The Inuit Ataqatigiit (IA) party win in Greenland’s general elections in April 2021 was seen by many as a blow to the Kvanefjeld mining project in southern Greenland, and more broadly representative of greater pushback by the energy-rich autonomous territory against rare-earth mining projects that contribute to environmental damage. There has been burgeoning international interest in Greenlandic resources, particularly iron ore, lead, zinc, diamonds, gold, copper, uranium, and oil.
But the leftist IA party represents something else too – a move toward greater autonomy from Denmark, with the ultimate goal of full independence. However, Greenland can’t go it alone. The island constituency is at risk of debt-trap diplomacy from China’s Polar Silk Road investments if Greenland is unable to garner adequate funds from liberal partners.
Consider the funding controversy over the expansion of Nuuk’s airport. When Denmark opened investment negotiations, a Chinese investment company – the Chinese Communication Construction Company (CCCC) – stepped in and offered to finance the construction of the entire project. In the final stage of negotiations, Denmark declared the Chinese investments a security risk and agreed to foot 33 percent of the total construction bill ($109 million). The CCCC dropped its bid following this announcement.
While Denmark’s decision to reject Chinese funding on Greenland’s new airports was wise, could an independent Greenland resist the offer?
As a dependent territory possessing the right to self-determination, and with a majority in favor of independence, only one thing stands in Greenland’s way – financial backing. With a majority of Greenland’s GDP financed by an annual Danish block grant of 3.9 billion Danish krone ($614 million), a successful independence movement remains on hold, but for how long? Despite Denmark grappling to retain the Arctic island, the independence movement continues to develop. Greenland may become independent sooner rather than later, and its independence will have ramifications for the entire globe.
A newly independent and cash-strapped Greenland is at high risk of falling prey to Chinese investments that seek to sway its political positions, often referred to as “debt-trap diplomacy.” Debt-trap diplomacy is a tactic used by the Chinese government to gain political or economic concessions from lower-income nations by over-extending infrastructure loans that then prove impossible to pay back on time. China is now the globe’s largest global creditor.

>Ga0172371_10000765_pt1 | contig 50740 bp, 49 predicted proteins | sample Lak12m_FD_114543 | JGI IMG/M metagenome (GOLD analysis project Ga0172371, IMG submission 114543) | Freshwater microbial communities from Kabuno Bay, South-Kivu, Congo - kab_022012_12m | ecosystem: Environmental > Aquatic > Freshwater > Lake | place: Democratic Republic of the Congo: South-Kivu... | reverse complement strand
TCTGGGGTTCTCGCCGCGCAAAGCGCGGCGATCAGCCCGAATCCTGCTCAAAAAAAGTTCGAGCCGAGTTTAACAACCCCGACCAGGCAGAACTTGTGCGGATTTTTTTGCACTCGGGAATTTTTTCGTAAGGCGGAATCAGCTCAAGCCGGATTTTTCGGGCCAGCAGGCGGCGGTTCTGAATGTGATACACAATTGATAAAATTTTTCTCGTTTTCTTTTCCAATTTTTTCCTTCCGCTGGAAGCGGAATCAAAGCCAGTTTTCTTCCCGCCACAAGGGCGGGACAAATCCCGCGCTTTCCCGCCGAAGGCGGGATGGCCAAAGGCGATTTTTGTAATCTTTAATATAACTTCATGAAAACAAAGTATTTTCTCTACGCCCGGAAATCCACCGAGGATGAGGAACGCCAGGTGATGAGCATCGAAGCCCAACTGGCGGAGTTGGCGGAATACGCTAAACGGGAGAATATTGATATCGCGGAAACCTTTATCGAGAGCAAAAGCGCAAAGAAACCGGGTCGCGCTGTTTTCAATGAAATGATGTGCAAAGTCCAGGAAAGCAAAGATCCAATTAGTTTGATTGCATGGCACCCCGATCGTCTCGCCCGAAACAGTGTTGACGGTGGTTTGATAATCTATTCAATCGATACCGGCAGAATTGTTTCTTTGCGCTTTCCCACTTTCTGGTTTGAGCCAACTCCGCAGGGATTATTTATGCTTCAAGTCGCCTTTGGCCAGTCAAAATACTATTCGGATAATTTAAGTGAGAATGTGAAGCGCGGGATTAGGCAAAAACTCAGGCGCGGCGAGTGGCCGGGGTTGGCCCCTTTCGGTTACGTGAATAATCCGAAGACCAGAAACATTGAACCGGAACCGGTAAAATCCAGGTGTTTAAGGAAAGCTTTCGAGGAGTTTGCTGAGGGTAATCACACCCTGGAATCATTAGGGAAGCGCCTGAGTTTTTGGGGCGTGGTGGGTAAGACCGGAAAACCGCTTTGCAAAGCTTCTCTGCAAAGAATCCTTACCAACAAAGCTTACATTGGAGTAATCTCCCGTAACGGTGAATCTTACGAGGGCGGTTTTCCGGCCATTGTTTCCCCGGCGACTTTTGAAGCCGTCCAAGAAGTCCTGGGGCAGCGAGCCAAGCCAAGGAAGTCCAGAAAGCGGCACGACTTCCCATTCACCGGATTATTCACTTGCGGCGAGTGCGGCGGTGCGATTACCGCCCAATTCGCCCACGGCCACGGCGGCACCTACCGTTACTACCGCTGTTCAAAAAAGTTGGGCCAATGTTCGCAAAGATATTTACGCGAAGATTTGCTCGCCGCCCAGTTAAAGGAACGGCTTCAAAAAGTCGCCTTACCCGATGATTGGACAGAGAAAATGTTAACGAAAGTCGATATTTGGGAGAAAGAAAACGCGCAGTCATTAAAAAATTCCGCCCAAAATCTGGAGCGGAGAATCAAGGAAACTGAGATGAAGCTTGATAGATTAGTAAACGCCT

These investments seem ideal for nations that may struggle to gain financing otherwise, offering ways for developing countries to build necessary infrastructure while simultaneously avoiding the policy prescriptions that come with loans from the International Monetary Fund (IMF) or the World Bank.
However, such loans are then owed not to international organizations operating under public accountability, but directly to the Chinese government. Without transparent methods for debt-relief, if and when these countries default on their loans they are left indebted to China and politically weak to resist potential demands for strategic resources or diplomatic support.
Consider Sri Lanka and Djibouti, both of whom received project investments from China that left them heavily indebted. In 2017, Sri Lanka defaulted on its loans with China and offered its strategic port of Hambantota in exchange for a debt write-off. Djibouti, in an effort to offset its debt to China, now houses China’s only overseas military base.
Greenland’s domestic financing highlights larger issues at stake – the implications of independence in the rapidly changing Arctic arena, the increasingly high costs of climate mitigation, and the need for greater regulation in the ever-expanding FDI sector.
Having lost nearly 3.8 trillion tons of ice in the last 30 years, and experiencing rain on the peak of Greenland’s ice sheet for the first time in recorded history, a newly independent Greenland may expect to face novel financing challenges beyond resource extraction. Managing the costs of climate mitigation and emerging risks, tourism, great power competition, greater Northern Sea Route activity, and increasing military operations taking place in the Arctic all pose unique challenges to the region.
Naalakkersuisut, the Greenlandic government, must remain wary of the increasing risk for debt-trap diplomacy in Greenland, especially as it bears the brunt of climate change, securitization, and a global energy crisis increasingly viewed with the Arctic in mind. Clear policy guidelines on the regulation of foreign direct investment must be created soon – policies that cornerstone Greenland’s rule-based governance framework and reaffirm relations with liberal partners.
Otherwise, debt-trap diplomacy may simply be waiting on ice before warming to a thaw and working into Greenlandic negotiations, untethering security interests vital to the strength of the liberal order in the Arctic.